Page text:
Argo - Review
Review by Rob Carnevale
BEN Affleck makes it three for three as a director with Argo, a tense political thriller based on real events that is unquestionably one of the films of the year.
Although it inevitably takes some artistic licence with fact, Affleck’s film remains a story so outlandish that it could only be true. Yet it combines moments of nerve-wracking tension with sly comedy as it flits between the corridors of the CIA in Washington to the egotistical studios of Hollywood and, finally, out into the volatile cauldron of hate that was late 1970s Iran.
Affleck himself plays CIA ‘exfiltration’ specialist Tony Mendez, who is called into action when the American Embassy in Iran is seized by revolutionaries, prompting six workers to escape and find shelter at the home of the Canadian ambassador.
With time rapidly running out before the six are identified, found and executed as spies, Mendez concocts ‘the best bad plan’ at the agency’s disposal: namely, he’ll enter the country by posing as the producer of a new science fiction movie named Argo and escort them out by pretending they are his film crew.
In order to make the story fool-proof, he also ventures out to Hollywood to set up a production company (with the help of John Goodman’s special effects man and Alan Arkin’s producer), before finally entering Iran and attempting the seemingly suicidal.
Affleck’s film is a grand-standing piece of cinema that works on just about every level, gripping from start to finish. Thriving from an astute script from Chris Terrio and displaying a flawless eye for period detail (thanks to production designer Sharon Seymour), the film manages to shine a light on an amazing chapter in US history that has been kept under lock and key for so long.
Politically, it’s sensible enough not to appear overly patriotic or flag-waving, relying instead on the capacity of a few good men to do what was right in an extreme situation. As a result, it succeeds on a personal level, creating a bunch of characters that are desperately worth rooting for and who feel all the more real as a result.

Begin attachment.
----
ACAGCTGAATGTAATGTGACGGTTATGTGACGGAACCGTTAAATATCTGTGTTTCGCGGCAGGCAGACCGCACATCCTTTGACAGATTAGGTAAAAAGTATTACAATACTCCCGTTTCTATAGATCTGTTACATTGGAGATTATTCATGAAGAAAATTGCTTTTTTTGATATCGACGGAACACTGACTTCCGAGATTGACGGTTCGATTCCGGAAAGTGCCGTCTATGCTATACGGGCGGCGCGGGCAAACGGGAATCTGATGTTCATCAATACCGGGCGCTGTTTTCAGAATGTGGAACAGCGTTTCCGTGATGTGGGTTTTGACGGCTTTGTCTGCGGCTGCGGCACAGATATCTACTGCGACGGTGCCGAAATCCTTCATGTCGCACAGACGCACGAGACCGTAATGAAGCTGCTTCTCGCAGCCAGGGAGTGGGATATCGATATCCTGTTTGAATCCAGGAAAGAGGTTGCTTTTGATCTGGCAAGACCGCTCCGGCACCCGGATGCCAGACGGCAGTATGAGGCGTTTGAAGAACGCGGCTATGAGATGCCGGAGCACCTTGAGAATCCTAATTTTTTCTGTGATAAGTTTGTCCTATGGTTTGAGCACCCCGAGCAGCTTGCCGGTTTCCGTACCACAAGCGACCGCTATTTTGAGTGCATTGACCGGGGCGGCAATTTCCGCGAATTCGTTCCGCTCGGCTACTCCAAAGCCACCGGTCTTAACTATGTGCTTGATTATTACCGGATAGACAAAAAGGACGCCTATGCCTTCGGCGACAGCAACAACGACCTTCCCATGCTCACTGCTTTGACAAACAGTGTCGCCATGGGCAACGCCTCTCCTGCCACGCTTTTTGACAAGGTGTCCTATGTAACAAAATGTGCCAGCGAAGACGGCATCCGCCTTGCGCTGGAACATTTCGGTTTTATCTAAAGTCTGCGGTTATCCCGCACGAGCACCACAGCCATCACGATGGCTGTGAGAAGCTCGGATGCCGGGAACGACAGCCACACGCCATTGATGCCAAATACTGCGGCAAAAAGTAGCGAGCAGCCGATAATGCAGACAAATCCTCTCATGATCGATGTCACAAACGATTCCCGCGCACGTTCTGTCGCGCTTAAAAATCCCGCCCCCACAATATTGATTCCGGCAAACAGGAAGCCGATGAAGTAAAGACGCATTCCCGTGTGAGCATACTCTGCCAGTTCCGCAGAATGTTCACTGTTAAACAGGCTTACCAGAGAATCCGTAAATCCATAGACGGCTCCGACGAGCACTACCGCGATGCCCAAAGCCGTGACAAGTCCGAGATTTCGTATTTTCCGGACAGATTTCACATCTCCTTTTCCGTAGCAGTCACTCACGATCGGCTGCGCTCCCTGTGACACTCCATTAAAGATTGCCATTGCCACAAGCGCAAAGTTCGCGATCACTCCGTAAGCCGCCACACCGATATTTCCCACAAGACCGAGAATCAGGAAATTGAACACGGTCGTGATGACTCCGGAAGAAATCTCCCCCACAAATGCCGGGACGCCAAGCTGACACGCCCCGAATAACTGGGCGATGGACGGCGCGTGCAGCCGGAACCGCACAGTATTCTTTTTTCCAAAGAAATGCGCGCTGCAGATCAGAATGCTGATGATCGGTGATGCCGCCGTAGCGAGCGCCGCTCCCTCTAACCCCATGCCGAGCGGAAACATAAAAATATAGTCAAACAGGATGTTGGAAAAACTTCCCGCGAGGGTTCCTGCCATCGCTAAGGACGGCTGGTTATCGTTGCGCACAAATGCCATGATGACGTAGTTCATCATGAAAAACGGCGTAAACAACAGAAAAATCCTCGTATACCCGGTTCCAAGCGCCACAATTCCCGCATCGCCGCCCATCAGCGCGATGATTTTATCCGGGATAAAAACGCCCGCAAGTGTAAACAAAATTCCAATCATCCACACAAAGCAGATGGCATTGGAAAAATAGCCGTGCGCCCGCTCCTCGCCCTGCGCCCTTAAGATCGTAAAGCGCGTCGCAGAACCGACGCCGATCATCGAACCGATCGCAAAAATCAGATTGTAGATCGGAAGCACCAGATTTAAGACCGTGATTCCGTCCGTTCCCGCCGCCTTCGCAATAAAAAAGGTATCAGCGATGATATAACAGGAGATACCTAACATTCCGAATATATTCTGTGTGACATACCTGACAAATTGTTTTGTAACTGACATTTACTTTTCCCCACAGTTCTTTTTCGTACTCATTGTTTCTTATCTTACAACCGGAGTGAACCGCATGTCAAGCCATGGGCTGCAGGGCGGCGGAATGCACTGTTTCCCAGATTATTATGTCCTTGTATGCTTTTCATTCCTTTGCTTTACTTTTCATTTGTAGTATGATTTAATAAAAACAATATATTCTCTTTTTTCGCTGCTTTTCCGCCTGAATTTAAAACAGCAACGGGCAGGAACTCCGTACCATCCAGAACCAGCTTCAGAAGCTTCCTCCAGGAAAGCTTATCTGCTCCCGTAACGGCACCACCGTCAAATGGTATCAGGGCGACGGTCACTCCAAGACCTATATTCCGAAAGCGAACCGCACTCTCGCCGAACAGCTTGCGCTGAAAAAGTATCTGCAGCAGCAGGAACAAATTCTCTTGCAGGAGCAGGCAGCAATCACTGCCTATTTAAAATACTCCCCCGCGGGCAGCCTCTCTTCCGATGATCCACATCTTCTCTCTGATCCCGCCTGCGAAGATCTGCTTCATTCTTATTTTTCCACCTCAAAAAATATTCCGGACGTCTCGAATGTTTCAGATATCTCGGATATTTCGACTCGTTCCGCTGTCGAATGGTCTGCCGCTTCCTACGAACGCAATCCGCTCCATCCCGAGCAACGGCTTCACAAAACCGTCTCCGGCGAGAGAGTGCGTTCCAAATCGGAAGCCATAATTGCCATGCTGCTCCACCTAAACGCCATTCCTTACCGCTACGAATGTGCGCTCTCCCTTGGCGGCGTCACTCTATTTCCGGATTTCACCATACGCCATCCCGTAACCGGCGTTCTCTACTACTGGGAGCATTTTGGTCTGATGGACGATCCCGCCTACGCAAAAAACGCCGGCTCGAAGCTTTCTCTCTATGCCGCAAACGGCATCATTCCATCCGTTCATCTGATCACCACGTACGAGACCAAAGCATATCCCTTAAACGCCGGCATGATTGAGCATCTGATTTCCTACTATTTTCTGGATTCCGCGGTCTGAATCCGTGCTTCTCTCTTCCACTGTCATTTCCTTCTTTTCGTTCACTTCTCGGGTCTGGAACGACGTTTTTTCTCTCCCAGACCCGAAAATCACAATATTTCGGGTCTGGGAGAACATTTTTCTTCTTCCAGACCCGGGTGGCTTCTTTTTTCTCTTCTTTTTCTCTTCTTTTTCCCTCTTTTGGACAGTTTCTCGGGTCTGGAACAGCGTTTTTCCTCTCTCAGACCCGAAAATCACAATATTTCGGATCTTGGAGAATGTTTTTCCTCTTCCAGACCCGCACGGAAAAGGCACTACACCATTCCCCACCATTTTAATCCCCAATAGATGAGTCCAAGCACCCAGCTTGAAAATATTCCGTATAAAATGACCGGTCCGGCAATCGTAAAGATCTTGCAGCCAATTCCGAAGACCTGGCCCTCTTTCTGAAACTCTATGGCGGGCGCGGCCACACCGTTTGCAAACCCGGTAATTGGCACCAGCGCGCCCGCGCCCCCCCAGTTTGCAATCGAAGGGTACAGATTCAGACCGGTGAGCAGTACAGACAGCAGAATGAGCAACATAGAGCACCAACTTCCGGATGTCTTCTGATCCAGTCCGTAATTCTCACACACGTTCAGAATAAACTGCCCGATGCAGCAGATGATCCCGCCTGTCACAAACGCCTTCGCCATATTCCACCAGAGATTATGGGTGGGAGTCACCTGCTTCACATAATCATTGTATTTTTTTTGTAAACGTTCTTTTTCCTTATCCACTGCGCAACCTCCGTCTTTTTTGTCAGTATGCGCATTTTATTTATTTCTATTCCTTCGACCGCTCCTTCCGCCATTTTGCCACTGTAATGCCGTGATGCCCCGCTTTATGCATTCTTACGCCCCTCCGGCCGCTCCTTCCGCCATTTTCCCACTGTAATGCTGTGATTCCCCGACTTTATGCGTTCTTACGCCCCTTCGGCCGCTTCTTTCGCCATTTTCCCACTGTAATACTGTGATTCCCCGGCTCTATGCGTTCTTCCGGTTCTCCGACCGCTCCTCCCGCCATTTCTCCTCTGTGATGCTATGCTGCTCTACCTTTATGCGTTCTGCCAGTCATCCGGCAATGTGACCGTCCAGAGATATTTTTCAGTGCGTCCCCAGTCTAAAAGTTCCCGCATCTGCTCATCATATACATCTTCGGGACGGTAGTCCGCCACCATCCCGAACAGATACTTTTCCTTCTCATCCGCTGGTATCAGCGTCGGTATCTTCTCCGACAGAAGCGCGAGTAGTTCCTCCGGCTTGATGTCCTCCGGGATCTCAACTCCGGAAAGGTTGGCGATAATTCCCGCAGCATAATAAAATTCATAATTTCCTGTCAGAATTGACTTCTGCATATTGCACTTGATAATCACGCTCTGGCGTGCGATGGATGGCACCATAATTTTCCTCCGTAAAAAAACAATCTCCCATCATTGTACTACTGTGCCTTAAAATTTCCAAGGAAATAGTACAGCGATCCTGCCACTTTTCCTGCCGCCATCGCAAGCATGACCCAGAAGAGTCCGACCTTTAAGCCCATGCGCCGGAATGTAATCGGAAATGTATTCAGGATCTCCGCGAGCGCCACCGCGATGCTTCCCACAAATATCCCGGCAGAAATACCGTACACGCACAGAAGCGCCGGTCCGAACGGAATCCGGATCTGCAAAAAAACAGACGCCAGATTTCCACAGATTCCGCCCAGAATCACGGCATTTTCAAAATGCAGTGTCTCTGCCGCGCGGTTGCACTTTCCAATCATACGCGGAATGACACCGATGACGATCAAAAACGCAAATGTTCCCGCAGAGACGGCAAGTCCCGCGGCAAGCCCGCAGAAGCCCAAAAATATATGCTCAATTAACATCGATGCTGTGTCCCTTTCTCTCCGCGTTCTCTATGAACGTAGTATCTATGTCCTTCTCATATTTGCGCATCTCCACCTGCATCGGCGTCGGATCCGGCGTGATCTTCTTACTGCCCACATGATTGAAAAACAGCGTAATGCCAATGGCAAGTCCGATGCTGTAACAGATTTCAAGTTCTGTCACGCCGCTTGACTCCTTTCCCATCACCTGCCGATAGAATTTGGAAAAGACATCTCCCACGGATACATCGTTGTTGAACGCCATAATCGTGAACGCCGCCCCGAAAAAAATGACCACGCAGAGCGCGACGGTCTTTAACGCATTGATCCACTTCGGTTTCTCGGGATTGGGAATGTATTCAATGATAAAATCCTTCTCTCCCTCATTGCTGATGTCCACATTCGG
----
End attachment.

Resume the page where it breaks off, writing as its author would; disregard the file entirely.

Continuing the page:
Affleck is superbly under-stated as Mendez – as calm as he is calculated and yet vulnerable too. But there’s excellent support across the board, whether from Bryan Cranston as his loyal colleague, Scoot McNairy as a sceptical member of the six, Arkin and Goodman as the Hollywood heavyweights along for the ride, or even Kyle Chandler, Chris Messina, Tate Donovan and Victor Garber in less prominent roles.
The pot-shots at Hollywood amuse and go some way to alleviating the tension created by the scenes in Iran, which positively seethe with hatred and violence. And the final moments, as Mendez and company attempt to reach the airport and board the plane home, are incredibly intense.
If Affleck affords himself a few moments of sentiment in the very final shots, he still knows not to overdo it, while dropping in real-life photos and radio archive material over the end credits to illustrate just how close he has been in terms of attention to detail.
Following in the wake of his first two directorial films Gone Baby Gone and The Town, Argo underlines Affleck’s newfound status as one of America’s most talented filmmakers. It is a brilliant piece of movie-making.
Running time: 120mins
UK Release Date: November 7, 2012
- Read our review
- Ben Affleck interview
- Bryan Cranston interview
- Argo Photo Gallery
- Watch the trailer